>A colleague of mine was working on a nifty tool to give graphs of the base quality at each position in a read using Eland Export files, which could be incorporated into his pipeline. Over a discussion about the length of time it should take to do that analysis, (His script was taking an hour, and I said it should take about a minute to analyze 8M illumina reads…) I ended up saying I’d write my own version to do the analysis, just to show how quickly it could be done.
Well, I was wrong about it taking about a minute. It turns out that the file has a lot more than about double the originally quoted 8 million reads (QC, no match and multi match reads were not previously filtered), and the whole file was bzipped, which adds to the processing time.
Fortunately, I didn’t have to add bzip support in to the reader, as tcezard (Tim) had already added in a cool “PIPE” option for piping in whatever data format I want in to applications of the Vancouver Short Read Analysis Package, thus, I was able to do the following:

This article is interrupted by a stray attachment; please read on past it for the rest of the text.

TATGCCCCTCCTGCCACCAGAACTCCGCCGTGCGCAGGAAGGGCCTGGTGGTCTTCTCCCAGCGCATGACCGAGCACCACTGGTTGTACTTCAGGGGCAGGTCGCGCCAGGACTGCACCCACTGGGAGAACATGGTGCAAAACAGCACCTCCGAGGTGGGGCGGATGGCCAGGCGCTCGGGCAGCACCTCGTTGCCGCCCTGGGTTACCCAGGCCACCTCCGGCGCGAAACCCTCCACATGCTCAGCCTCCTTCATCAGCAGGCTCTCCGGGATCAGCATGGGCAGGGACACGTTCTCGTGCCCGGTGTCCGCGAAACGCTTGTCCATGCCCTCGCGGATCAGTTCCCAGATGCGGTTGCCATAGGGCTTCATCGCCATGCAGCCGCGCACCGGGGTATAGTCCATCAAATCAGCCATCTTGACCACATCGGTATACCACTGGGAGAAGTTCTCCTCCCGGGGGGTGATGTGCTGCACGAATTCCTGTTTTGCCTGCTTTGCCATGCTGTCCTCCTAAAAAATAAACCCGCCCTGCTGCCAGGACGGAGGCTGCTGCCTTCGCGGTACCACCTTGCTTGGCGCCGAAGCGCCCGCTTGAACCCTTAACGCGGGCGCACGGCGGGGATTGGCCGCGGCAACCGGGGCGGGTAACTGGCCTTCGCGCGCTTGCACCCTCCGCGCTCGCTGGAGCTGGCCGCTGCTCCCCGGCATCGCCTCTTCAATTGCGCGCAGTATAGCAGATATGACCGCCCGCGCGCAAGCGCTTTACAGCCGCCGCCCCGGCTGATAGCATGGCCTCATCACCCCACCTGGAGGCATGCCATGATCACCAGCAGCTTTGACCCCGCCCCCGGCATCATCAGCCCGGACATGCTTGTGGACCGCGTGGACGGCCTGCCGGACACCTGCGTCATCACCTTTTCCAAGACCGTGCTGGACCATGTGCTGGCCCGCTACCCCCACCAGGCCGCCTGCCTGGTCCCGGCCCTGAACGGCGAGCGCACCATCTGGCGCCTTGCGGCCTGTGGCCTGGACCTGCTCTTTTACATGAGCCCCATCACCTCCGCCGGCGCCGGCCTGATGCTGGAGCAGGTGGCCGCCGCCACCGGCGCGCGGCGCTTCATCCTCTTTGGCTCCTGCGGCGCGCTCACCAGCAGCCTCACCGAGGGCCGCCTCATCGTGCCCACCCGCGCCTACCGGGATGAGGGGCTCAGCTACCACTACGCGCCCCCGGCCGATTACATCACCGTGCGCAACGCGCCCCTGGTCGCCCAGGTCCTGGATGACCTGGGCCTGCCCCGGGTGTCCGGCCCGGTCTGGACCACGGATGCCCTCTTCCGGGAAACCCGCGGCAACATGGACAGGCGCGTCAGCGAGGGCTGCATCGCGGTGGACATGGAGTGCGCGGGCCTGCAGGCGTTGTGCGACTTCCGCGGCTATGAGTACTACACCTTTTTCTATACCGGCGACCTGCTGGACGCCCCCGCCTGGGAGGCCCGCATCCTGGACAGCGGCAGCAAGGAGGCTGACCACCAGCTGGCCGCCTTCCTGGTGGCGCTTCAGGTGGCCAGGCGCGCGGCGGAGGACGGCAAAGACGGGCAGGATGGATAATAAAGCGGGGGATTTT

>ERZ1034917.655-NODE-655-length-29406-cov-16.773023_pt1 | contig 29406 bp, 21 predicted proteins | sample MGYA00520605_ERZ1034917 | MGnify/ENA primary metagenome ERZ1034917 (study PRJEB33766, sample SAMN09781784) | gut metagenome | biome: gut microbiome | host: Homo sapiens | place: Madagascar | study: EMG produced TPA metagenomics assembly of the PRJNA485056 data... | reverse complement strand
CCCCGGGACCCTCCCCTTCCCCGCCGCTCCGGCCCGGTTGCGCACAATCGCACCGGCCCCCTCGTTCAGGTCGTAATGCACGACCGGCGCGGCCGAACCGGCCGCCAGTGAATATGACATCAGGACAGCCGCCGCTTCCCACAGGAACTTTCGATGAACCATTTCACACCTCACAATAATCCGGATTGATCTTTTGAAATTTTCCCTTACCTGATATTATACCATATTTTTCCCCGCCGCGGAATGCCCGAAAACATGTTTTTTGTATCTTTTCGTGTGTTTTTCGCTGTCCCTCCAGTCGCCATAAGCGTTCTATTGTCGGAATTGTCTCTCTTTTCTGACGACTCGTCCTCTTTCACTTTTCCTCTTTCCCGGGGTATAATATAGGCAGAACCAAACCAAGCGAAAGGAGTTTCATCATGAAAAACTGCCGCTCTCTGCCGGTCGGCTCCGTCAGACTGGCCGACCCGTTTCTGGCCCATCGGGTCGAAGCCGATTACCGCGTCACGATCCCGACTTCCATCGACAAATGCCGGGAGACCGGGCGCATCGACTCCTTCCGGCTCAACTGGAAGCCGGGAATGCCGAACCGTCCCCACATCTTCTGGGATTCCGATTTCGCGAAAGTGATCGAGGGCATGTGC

time bzcat /archive/solexa1_4/analysis2/HS1406/42E6FAAXX_7/42E6FAAXX_7_2_export.txt.bz2 | java6 src/projects/maq_utilities/QualityReport -input PIPE -output /projects/afejes/temp -aligner elandext
Quite a neat use of piping, really.
Anyhow, the fun part is that this was that the library was a 100-mer illumina run, and it makes a pretty picture. Slapping the output into openoffice yields the following graph:
I didn’t realize quality dropped so dramatically at 100bp – although I remember when qualities looked like that for 32bp reads…
Anyhow, I’ll include this tool in Findpeaks 4.0.8 in case any one is interested in it. And for the record, this run took 10 minutes, of which about 4 were taken up by bzcat. Of the 16.7M reads in the file, only 1.5M were aligned, probably due to the poor quality out beyond 60-70bp.